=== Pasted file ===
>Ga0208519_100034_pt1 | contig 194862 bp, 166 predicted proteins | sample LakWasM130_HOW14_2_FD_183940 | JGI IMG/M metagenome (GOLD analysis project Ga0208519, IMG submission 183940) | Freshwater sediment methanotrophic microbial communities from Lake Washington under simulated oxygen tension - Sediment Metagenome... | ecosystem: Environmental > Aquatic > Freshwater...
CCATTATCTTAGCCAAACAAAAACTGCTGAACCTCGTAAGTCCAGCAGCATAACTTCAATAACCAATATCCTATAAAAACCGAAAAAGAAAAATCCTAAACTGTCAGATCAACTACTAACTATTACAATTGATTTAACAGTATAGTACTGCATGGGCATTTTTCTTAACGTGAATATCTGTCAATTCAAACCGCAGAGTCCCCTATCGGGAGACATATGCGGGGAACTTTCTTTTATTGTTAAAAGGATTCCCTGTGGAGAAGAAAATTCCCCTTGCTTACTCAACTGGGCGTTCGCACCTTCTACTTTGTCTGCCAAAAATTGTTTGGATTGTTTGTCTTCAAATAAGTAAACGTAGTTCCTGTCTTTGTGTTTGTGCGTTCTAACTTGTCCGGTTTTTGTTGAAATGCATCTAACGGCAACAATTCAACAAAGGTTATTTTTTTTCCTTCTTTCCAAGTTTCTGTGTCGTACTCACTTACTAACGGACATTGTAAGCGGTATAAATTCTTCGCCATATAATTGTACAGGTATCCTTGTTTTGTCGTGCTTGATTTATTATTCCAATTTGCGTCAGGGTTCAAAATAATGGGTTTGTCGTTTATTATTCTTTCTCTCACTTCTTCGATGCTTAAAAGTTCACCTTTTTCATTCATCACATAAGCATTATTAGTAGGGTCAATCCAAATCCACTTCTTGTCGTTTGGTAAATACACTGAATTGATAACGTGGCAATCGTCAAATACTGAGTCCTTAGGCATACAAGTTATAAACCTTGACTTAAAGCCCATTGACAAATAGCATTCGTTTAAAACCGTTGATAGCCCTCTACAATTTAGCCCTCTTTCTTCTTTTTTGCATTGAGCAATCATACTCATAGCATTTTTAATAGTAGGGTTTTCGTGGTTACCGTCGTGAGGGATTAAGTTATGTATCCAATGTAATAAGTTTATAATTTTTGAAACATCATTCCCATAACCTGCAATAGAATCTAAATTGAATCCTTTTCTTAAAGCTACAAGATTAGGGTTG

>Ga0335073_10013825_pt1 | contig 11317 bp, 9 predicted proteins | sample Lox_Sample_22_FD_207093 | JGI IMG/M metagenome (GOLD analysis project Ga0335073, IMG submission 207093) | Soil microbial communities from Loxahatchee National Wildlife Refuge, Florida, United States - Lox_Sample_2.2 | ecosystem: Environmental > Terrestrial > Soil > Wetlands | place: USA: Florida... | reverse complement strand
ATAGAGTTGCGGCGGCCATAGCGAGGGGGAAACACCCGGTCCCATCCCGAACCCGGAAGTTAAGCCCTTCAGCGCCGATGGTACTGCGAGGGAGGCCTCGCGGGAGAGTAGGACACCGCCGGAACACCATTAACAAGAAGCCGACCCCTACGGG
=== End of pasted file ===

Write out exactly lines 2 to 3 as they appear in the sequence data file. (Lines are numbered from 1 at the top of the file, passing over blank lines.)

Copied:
CCATTATCTTAGCCAAACAAAAACTGCTGAACCTCGTAAGTCCAGCAGCATAACTTCAATAACCAATATCCTATAAAAACCGAAAAAGAAAAATCCTAAACTGTCAGATCAACTACTAACTATTACAATTGATTTAACAGTATAGTACTGCATGGGCATTTTTCTTAACGTGAATATCTGTCAATTCAAACCGCAGAGTCCCCTATCGGGAGACATATGCGGGGAACTTTCTTTTATTGTTAAAAGGATTCCCTGTGGAGAAGAAAATTCCCCTTGCTTACTCAACTGGGCGTTCGCACCTTCTACTTTGTCTGCCAAAAATTGTTTGGATTGTTTGTCTTCAAATAAGTAAACGTAGTTCCTGTCTTTGTGTTTGTGCGTTCTAACTTGTCCGGTTTTTGTTGAAATGCATCTAACGGCAACAATTCAACAAAGGTTATTTTTTTTCCTTCTTTCCAAGTTTCTGTGTCGTACTCACTTACTAACGGACATTGTAAGCGGTATAAATTCTTCGCCATATAATTGTACAGGTATCCTTGTTTTGTCGTGCTTGATTTATTATTCCAATTTGCGTCAGGGTTCAAAATAATGGGTTTGTCGTTTATTATTCTTTCTCTCACTTCTTCGATGCTTAAAAGTTCACCTTTTTCATTCATCACATAAGCATTATTAGTAGGGTCAATCCAAATCCACTTCTTGTCGTTTGGTAAATACACTGAATTGATAACGTGGCAATCGTCAAATACTGAGTCCTTAGGCATACAAGTTATAAACCTTGACTTAAAGCCCATTGACAAATAGCATTCGTTTAAAACCGTTGATAGCCCTCTACAATTTAGCCCTCTTTCTTCTTTTTTGCATTGAGCAATCATACTCATAGCATTTTTAATAGTAGGGTTTTCGTGGTTACCGTCGTGAGGGATTAAGTTATGTATCCAATGTAATAAGTTTATAATTTTTGAAACATCATTCCCATAACCTGCAATAGAATCTAAATTGAATCCTTTTCTTAAAGCTACAAGATTAGGGTTG

>Ga0335073_10013825_pt1 | contig 11317 bp, 9 predicted proteins | sample Lox_Sample_22_FD_207093 | JGI IMG/M metagenome (GOLD analysis project Ga0335073, IMG submission 207093) | Soil microbial communities from Loxahatchee National Wildlife Refuge, Florida, United States - Lox_Sample_2.2 | ecosystem: Environmental > Terrestrial > Soil > Wetlands | place: USA: Florida... | reverse complement strand